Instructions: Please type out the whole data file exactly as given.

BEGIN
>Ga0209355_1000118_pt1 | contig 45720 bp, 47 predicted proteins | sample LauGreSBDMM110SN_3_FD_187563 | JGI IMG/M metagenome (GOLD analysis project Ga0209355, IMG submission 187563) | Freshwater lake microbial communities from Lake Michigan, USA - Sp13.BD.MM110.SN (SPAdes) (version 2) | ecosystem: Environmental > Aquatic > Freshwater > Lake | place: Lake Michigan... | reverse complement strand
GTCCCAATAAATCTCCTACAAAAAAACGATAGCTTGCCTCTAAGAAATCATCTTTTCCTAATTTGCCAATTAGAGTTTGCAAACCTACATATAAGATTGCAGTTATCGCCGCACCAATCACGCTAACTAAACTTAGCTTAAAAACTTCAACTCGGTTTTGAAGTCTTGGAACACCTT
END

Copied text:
>Ga0209355_1000118_pt1 | contig 45720 bp, 47 predicted proteins | sample LauGreSBDMM110SN_3_FD_187563 | JGI IMG/M metagenome (GOLD analysis project Ga0209355, IMG submission 187563) | Freshwater lake microbial communities from Lake Michigan, USA - Sp13.BD.MM110.SN (SPAdes) (version 2) | ecosystem: Environmental > Aquatic > Freshwater > Lake | place: Lake Michigan... | reverse complement strand
GTCCCAATAAATCTCCTACAAAAAAACGATAGCTTGCCTCTAAGAAATCATCTTTTCCTAATTTGCCAATTAGAGTTTGCAAACCTACATATAAGATTGCAGTTATCGCCGCACCAATCACGCTAACTAAACTTAGCTTAAAAACTTCAACTCGGTTTTGAAGTCTTGGAACACCTT